Notes to Consolidated Financial Statements
(Amounts in Millions, Except Per Share Amounts)
Note 1: Summary of Significant Accounting Policies
The Interpublic Group of Companies, Inc. and subsidiaries (the “Company,” “IPG,” “we,” “us” or “our”) is one of the world’s premier global advertising and marketing services companies. Our agencies create customized marketing programs for clients that range in scale from large global marketers to regional and local clients. Comprehensive global services are critical to effectively serve our multinational and local clients in markets throughout the world, as they seek to build brands, increase sales of their products and services and gain market share in an increasingly complex and fragmented media landscape.
Principles of Consolidation
The Consolidated Financial Statements include the accounts of the Company and its consolidated subsidiaries, some of which are not wholly owned. Investments in companies over which we do not have control, but have the ability to exercise significant influence, are accounted for using the equity method of accounting. Investments in companies over which we have neither control nor have the ability to exercise significant influence are accounted for under the cost method. All intercompany accounts and transactions have been eliminated in consolidation.
We have consolidated certain entities meeting the definition of variable interest entities, and the inclusion of these entities does not have a material impact on our Consolidated Financial Statements.
Certain reclassifications have been made to the prior period financial statements to conform to the current-year presentation.
Use of Estimates
The preparation of financial statements in conformity with accounting principles generally accepted in the United States of America (“U.S. GAAP”) requires us to make judgments, assumptions and estimates that affect the amounts of assets and liabilities, the disclosure of contingent assets and liabilities at the reporting date and the reported amounts of revenues and expenses during the reporting period. Actual results could differ from these estimates and assumptions.
Our revenues are primarily derived from the planning and execution of multi-channel advertising, marketing and communications programs around the world. Our revenues are directly dependent upon the advertising, marketing and corporate communications requirements of our existing clients and our ability to win new clients. Our revenue is typically lowest in the first quarter and highest in the fourth quarter. This reflects the seasonal spending of our clients, incentives earned at year end on various contracts and project work that is typically completed during the fourth quarter.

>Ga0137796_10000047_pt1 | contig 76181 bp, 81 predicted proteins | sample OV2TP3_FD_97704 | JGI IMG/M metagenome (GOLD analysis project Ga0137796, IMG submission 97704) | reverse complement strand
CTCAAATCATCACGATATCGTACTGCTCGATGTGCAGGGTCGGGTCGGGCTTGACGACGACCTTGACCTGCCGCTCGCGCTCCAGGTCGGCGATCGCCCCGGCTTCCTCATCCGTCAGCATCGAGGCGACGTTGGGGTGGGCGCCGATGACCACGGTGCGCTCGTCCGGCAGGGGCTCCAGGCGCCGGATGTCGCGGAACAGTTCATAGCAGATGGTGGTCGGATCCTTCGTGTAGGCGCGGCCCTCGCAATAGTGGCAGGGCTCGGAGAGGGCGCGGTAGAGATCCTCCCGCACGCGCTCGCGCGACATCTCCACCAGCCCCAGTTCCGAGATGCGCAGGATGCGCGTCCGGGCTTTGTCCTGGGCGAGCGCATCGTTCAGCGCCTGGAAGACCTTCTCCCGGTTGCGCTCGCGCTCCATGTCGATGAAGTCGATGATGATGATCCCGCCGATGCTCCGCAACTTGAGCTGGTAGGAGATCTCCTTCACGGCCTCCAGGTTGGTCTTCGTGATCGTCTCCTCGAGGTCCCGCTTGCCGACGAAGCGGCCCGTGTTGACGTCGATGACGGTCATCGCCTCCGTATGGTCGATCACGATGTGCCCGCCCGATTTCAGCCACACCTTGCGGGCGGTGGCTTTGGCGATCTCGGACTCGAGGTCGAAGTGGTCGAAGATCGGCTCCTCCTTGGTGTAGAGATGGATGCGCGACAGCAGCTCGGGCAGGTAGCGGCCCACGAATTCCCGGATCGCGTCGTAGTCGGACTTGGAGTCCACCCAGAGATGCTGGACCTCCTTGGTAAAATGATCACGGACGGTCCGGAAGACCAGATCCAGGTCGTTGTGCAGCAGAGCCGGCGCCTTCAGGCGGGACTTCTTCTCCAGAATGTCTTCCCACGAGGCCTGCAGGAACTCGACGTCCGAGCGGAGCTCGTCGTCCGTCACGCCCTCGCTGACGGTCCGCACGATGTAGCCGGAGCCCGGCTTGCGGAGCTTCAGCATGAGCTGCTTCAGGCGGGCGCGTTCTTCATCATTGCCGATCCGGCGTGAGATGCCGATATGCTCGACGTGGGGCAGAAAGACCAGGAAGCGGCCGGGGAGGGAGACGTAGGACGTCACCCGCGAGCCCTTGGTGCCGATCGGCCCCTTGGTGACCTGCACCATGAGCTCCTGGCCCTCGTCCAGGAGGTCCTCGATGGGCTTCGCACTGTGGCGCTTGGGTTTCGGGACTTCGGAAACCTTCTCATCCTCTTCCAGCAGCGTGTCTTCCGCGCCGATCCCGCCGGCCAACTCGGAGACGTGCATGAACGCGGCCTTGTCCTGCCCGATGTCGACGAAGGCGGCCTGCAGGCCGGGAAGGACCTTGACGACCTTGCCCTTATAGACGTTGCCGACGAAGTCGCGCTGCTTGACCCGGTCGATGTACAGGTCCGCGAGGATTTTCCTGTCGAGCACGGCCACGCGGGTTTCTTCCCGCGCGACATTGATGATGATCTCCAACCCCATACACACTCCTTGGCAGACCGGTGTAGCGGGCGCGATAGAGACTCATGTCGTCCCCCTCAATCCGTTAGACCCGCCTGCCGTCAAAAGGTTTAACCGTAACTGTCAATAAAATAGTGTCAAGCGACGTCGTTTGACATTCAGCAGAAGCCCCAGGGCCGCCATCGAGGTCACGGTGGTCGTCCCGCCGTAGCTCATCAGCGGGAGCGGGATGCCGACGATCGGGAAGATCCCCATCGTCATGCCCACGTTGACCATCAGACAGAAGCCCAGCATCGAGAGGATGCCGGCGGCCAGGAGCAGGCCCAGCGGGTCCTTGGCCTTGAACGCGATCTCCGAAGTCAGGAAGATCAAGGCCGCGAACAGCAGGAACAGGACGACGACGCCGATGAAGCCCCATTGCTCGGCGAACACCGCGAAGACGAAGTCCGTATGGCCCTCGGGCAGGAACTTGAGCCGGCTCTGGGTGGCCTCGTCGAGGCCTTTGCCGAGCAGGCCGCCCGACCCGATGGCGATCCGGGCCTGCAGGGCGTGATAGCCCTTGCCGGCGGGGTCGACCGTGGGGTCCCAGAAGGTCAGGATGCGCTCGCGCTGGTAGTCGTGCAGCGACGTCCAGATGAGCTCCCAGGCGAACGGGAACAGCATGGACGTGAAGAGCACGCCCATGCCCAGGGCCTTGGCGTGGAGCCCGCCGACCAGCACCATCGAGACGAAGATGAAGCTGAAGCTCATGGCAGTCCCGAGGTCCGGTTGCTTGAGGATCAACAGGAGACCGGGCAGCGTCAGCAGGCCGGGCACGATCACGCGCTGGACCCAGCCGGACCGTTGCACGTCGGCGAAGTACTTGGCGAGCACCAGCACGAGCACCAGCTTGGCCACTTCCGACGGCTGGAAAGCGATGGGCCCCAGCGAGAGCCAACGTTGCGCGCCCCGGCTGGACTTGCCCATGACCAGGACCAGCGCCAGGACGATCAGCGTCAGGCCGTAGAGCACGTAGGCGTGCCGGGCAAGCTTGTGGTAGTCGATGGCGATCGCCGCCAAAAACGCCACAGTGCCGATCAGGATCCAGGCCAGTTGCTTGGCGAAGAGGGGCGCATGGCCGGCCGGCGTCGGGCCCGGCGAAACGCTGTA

Most of our client contracts are individually negotiated and, accordingly, the terms of client engagements and the bases on which we earn commissions and fees vary significantly. As is customary in the industry, our contracts generally provide for termination by either party on relatively short notice, usually 90 days.
Our client contracts are complex arrangements that may include provisions for incentive compensation and vendor rebates and credits. Our largest clients are multinational entities and, as such, we often provide services to these clients out of multiple offices and across many of our agencies. In arranging for such services, it is possible that we will enter into global, regional and local agreements. Agreements of this nature are reviewed by legal counsel to determine the governing terms to be followed by the offices and agencies involved.
Revenue for our services is recognized when all of the following criteria are satisfied: (i) persuasive evidence of an arrangement exists; (ii) the price is fixed or determinable; (iii) collectability is reasonably assured; and (iv) services have been performed. Depending on the terms of a client contract, fees for services performed can be recognized in three principal ways: proportional performance (input or output), straight-line (or monthly basis) or completed contract.
Fees are generally recognized as earned based on the proportional performance input method of revenue recognition in situations where our fee is reconcilable to the actual hours incurred to service the client as detailed in a contractual staffing plan, where the fee is earned on a per hour basis or where actual hours incurred are provided to the client on a periodic basis (whether or not the fee is reconcilable), with the amount of revenue recognized in these situations limited to the amount realizable under the client contract. We believe an input-based measure (the ‘hour’) is appropriate in situations where the client arrangement essentially functions as a time and out-of-pocket expense contract and the client receives the benefit of the services provided throughout the contract term.